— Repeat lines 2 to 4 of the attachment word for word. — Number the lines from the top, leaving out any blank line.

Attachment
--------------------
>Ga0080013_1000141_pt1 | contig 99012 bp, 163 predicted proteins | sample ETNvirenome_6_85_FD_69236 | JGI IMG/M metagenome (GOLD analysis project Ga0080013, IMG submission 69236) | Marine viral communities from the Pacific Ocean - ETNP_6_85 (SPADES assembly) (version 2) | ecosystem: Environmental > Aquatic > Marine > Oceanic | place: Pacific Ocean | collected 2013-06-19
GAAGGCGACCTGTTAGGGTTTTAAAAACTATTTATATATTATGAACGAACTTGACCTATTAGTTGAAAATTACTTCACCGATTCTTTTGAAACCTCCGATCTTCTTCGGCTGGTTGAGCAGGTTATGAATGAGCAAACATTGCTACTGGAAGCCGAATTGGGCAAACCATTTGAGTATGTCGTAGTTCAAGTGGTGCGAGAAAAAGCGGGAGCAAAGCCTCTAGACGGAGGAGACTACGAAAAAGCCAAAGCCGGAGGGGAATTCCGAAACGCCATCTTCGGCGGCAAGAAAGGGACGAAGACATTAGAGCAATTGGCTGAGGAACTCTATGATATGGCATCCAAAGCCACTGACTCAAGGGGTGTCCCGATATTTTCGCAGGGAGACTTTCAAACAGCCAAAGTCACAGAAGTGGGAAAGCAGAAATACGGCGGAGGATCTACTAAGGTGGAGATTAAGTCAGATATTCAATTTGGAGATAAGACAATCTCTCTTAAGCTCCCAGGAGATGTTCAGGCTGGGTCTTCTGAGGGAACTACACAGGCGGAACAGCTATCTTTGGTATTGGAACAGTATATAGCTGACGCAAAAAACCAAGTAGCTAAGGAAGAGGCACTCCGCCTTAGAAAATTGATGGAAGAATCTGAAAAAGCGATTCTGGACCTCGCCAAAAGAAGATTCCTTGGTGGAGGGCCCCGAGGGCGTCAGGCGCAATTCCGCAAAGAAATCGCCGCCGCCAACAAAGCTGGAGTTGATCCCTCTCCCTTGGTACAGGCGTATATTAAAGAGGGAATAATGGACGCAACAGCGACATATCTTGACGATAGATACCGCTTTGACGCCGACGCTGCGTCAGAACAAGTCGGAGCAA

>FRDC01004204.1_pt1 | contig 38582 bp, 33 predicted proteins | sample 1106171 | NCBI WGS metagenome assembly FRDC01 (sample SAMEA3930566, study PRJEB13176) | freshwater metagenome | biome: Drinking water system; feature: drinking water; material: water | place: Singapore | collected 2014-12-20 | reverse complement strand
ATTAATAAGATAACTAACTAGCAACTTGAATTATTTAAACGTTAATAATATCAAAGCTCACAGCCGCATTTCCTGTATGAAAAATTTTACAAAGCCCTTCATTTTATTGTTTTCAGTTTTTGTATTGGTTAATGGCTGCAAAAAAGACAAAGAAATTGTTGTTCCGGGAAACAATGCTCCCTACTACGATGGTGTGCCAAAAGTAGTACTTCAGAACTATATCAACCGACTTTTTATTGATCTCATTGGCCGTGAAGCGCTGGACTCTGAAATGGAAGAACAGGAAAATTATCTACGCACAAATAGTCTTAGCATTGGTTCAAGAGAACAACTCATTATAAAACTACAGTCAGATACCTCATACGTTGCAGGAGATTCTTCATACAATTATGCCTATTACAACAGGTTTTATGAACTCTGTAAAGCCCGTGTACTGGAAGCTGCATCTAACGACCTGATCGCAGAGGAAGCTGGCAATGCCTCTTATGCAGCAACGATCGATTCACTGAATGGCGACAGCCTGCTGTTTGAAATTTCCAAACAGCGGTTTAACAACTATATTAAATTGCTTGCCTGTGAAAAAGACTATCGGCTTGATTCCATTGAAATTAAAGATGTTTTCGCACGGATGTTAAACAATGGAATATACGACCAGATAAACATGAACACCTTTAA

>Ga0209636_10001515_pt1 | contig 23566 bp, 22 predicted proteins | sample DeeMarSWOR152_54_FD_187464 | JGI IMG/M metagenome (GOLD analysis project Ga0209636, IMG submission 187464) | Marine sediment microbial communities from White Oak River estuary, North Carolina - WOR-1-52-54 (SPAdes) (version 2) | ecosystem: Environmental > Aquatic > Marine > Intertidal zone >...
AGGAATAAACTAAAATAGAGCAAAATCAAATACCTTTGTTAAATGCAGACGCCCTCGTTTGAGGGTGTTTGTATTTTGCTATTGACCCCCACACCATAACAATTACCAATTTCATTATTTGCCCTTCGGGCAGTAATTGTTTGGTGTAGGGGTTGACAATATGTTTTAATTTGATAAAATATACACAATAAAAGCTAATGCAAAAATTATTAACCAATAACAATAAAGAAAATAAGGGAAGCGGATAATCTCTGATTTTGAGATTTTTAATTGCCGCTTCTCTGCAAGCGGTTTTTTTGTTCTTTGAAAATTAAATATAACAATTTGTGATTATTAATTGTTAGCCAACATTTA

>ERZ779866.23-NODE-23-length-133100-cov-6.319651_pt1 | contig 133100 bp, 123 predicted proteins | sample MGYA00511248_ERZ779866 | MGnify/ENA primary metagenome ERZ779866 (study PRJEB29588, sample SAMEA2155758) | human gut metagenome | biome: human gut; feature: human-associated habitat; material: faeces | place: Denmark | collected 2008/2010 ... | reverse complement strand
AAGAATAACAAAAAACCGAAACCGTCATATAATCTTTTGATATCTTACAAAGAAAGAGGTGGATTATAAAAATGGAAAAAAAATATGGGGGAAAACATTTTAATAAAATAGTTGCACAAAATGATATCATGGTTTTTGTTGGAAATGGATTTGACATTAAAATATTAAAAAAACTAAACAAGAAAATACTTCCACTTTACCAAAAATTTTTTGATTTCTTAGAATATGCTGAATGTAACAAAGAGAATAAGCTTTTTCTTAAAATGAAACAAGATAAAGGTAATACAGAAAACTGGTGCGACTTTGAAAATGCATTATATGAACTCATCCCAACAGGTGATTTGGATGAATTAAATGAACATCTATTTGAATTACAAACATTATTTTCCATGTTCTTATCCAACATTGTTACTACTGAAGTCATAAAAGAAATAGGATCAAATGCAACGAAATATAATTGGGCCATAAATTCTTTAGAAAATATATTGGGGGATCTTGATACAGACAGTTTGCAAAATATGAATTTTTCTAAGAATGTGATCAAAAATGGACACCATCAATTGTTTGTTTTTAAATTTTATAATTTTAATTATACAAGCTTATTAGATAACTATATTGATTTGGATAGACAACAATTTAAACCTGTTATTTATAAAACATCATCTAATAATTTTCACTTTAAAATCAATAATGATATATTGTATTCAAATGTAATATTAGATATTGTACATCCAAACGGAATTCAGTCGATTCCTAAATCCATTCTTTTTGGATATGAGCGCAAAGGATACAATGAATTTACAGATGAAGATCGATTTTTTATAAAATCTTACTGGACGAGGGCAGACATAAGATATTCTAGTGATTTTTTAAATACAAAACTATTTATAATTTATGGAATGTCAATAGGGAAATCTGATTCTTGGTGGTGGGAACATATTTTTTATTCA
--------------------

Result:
GAAGGCGACCTGTTAGGGTTTTAAAAACTATTTATATATTATGAACGAACTTGACCTATTAGTTGAAAATTACTTCACCGATTCTTTTGAAACCTCCGATCTTCTTCGGCTGGTTGAGCAGGTTATGAATGAGCAAACATTGCTACTGGAAGCCGAATTGGGCAAACCATTTGAGTATGTCGTAGTTCAAGTGGTGCGAGAAAAAGCGGGAGCAAAGCCTCTAGACGGAGGAGACTACGAAAAAGCCAAAGCCGGAGGGGAATTCCGAAACGCCATCTTCGGCGGCAAGAAAGGGACGAAGACATTAGAGCAATTGGCTGAGGAACTCTATGATATGGCATCCAAAGCCACTGACTCAAGGGGTGTCCCGATATTTTCGCAGGGAGACTTTCAAACAGCCAAAGTCACAGAAGTGGGAAAGCAGAAATACGGCGGAGGATCTACTAAGGTGGAGATTAAGTCAGATATTCAATTTGGAGATAAGACAATCTCTCTTAAGCTCCCAGGAGATGTTCAGGCTGGGTCTTCTGAGGGAACTACACAGGCGGAACAGCTATCTTTGGTATTGGAACAGTATATAGCTGACGCAAAAAACCAAGTAGCTAAGGAAGAGGCACTCCGCCTTAGAAAATTGATGGAAGAATCTGAAAAAGCGATTCTGGACCTCGCCAAAAGAAGATTCCTTGGTGGAGGGCCCCGAGGGCGTCAGGCGCAATTCCGCAAAGAAATCGCCGCCGCCAACAAAGCTGGAGTTGATCCCTCTCCCTTGGTACAGGCGTATATTAAAGAGGGAATAATGGACGCAACAGCGACATATCTTGACGATAGATACCGCTTTGACGCCGACGCTGCGTCAGAACAAGTCGGAGCAA

>FRDC01004204.1_pt1 | contig 38582 bp, 33 predicted proteins | sample 1106171 | NCBI WGS metagenome assembly FRDC01 (sample SAMEA3930566, study PRJEB13176) | freshwater metagenome | biome: Drinking water system; feature: drinking water; material: water | place: Singapore | collected 2014-12-20 | reverse complement strand
ATTAATAAGATAACTAACTAGCAACTTGAATTATTTAAACGTTAATAATATCAAAGCTCACAGCCGCATTTCCTGTATGAAAAATTTTACAAAGCCCTTCATTTTATTGTTTTCAGTTTTTGTATTGGTTAATGGCTGCAAAAAAGACAAAGAAATTGTTGTTCCGGGAAACAATGCTCCCTACTACGATGGTGTGCCAAAAGTAGTACTTCAGAACTATATCAACCGACTTTTTATTGATCTCATTGGCCGTGAAGCGCTGGACTCTGAAATGGAAGAACAGGAAAATTATCTACGCACAAATAGTCTTAGCATTGGTTCAAGAGAACAACTCATTATAAAACTACAGTCAGATACCTCATACGTTGCAGGAGATTCTTCATACAATTATGCCTATTACAACAGGTTTTATGAACTCTGTAAAGCCCGTGTACTGGAAGCTGCATCTAACGACCTGATCGCAGAGGAAGCTGGCAATGCCTCTTATGCAGCAACGATCGATTCACTGAATGGCGACAGCCTGCTGTTTGAAATTTCCAAACAGCGGTTTAACAACTATATTAAATTGCTTGCCTGTGAAAAAGACTATCGGCTTGATTCCATTGAAATTAAAGATGTTTTCGCACGGATGTTAAACAATGGAATATACGACCAGATAAACATGAACACCTTTAA